Recovering from a repetitive strain injury requires vigilance. When symptoms are at their worst, or you are just beginning your path toward recovery, the more you stretch gently and consciously, the better.
Restoring your body to a more normal state appears to be a very front-end loaded process. By that I mean that you have to spend more time in the earlier stages of recovery doing things that enhance the restoration and healing of your injured arms, hands, neck and shoulders. This requirement will shift as more and more tissue returns to its normal state. You’ll eventually need to spend only a few minutes a day maintaining the balance you’ve achieved. But first, there’s a lot of work to do.
Here’s a good stretch to practice periodically throughout your workday. This exercise helps eliminate the stresses that build as a result of how you use your body in your job. Fortunately, it can be customized to help you whether your job is in front of a computer, on an assembly line, or you spend much of your day carrying a baby.
This is an exercise of reversals. Reversing your common body positions helps undo the physical stresses that build as a result of the constant postures and positions required by your job or your waking hours activities. Here’s how to do it:
First, choose a posture to reverse-stretch. A good starting point is to choose a position you find yourself in frequently during your day.
Follow these steps:
• If your fingers are curled and close together, straighten them and spread them apart.
• If your wrist is bent, bend it in the opposite direction.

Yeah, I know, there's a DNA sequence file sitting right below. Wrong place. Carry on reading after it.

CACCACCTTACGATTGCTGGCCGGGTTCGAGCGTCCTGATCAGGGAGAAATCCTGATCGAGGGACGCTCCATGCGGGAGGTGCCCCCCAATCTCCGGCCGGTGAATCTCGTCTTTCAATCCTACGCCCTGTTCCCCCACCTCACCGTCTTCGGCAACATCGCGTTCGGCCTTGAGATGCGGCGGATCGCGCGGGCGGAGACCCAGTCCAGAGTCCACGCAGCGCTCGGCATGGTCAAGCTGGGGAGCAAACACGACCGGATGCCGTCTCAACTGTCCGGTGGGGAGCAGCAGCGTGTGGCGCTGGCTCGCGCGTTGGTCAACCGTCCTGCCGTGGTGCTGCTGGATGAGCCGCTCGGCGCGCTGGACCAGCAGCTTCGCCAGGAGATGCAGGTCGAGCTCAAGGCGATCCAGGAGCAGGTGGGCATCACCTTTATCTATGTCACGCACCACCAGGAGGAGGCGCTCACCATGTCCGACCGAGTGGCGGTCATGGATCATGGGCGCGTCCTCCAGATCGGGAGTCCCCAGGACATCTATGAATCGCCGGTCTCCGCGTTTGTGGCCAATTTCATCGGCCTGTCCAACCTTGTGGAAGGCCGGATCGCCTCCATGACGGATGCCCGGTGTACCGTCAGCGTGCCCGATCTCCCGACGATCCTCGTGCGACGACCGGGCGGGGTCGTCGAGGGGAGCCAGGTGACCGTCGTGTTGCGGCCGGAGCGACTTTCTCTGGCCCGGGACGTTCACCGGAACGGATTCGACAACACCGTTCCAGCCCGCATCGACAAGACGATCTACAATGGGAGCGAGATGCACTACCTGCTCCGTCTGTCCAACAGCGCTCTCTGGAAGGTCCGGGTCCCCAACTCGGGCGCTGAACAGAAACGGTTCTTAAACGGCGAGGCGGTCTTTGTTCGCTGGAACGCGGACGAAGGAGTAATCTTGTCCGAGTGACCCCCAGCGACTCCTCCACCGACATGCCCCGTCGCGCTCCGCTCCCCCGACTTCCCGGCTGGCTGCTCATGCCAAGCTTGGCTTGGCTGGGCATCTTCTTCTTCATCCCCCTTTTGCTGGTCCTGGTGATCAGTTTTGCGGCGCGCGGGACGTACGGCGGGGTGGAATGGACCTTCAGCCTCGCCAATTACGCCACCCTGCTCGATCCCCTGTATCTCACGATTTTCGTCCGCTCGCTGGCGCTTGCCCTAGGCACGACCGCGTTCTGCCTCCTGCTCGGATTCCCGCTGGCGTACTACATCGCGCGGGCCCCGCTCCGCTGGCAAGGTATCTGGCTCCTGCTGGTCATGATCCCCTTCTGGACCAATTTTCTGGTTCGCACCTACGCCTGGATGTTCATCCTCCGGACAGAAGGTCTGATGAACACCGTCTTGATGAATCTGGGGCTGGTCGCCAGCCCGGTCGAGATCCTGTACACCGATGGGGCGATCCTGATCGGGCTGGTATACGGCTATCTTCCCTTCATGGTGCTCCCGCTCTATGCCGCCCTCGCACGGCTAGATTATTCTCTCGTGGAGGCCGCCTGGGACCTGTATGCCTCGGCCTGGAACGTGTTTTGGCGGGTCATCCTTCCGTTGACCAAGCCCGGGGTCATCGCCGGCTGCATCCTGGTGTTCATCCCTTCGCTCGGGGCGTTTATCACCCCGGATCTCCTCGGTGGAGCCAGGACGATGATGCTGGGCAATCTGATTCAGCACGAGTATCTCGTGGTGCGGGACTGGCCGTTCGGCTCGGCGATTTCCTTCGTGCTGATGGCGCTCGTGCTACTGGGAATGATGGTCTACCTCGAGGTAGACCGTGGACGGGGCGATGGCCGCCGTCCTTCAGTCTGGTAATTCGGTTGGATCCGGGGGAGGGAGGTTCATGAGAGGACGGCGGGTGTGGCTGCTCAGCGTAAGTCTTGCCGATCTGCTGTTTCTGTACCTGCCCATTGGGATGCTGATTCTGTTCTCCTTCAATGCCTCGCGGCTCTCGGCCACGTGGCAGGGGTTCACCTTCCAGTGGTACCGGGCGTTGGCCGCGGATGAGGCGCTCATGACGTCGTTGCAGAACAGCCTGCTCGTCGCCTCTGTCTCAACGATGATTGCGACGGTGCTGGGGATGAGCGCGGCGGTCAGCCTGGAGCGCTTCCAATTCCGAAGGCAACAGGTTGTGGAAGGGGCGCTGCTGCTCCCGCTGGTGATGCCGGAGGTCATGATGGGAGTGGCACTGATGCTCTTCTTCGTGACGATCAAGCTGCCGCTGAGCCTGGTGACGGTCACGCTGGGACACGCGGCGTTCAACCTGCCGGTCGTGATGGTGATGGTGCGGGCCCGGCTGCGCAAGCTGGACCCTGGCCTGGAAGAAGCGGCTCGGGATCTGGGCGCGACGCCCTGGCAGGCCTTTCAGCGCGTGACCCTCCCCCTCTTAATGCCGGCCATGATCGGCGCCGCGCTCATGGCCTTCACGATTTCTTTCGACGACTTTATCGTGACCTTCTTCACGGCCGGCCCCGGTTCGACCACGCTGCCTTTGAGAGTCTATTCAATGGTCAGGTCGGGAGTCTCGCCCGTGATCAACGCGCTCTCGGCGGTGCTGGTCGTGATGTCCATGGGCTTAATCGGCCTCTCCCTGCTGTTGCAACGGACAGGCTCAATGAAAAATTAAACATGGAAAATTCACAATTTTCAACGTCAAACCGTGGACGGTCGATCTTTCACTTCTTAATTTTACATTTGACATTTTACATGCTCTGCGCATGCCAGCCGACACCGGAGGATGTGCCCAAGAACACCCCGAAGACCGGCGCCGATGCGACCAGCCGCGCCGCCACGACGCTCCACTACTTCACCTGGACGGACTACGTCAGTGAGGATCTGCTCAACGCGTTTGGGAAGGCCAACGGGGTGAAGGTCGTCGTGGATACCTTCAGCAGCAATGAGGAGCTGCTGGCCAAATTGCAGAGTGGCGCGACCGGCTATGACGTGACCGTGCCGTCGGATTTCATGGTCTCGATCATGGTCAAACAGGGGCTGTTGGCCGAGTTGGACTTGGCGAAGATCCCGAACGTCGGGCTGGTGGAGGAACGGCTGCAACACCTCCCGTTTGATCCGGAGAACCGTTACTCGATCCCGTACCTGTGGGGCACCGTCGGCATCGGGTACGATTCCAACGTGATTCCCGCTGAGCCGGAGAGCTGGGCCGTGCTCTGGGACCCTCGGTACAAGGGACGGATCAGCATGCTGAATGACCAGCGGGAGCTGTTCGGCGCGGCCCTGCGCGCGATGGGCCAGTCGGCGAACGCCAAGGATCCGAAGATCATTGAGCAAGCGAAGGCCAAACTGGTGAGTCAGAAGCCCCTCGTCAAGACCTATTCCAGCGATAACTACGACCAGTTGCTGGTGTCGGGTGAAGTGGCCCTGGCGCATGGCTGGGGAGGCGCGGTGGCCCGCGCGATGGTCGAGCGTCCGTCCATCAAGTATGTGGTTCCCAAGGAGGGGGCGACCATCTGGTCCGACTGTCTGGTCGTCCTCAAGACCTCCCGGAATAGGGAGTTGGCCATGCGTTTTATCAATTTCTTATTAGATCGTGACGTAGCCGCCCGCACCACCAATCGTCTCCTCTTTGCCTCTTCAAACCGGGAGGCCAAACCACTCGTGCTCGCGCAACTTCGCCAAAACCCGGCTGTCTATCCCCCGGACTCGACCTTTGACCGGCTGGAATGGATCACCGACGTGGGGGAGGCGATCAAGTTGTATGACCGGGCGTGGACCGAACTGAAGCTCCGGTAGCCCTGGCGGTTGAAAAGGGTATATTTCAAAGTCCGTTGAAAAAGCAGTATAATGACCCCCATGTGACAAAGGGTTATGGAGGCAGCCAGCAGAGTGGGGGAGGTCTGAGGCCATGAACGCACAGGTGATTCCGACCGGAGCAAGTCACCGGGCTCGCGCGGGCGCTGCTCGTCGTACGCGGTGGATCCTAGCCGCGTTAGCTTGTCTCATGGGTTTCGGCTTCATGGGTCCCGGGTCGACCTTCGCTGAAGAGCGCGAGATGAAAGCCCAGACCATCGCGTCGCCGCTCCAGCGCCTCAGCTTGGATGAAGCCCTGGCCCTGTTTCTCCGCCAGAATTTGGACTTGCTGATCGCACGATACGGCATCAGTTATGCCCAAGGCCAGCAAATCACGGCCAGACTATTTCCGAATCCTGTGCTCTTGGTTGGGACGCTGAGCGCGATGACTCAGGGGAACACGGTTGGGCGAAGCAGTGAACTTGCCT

• If your elbow is bent, straighten it.
• If your arm is forward of your body, extend it behind your body.
• If your arm is down below shoulder level, raise your arm above your shoulders.
Putting all these position changes together, hold the reverse-stretch for ten seconds, then put your hand in your lap and rest there until all stretch sensations fade completely. If possible, repeat the same reverse-stretch at least one more time.
Customize the reverse-stretch for your own personal situation. Make as many position reversals as you can without causing pain. Moderate your position so that you never experience pain with this stretch. Resting your hand in your lap at the end of each repetition helps prevent delayed discomfort from the stretch, while at the same time allowing the body time to register the changes that have been asked of it and enough time to actually accomplish those changes.
Click the block below that most closely matches your injury for more information and to find the Toolkit we offer to help you in your recovery.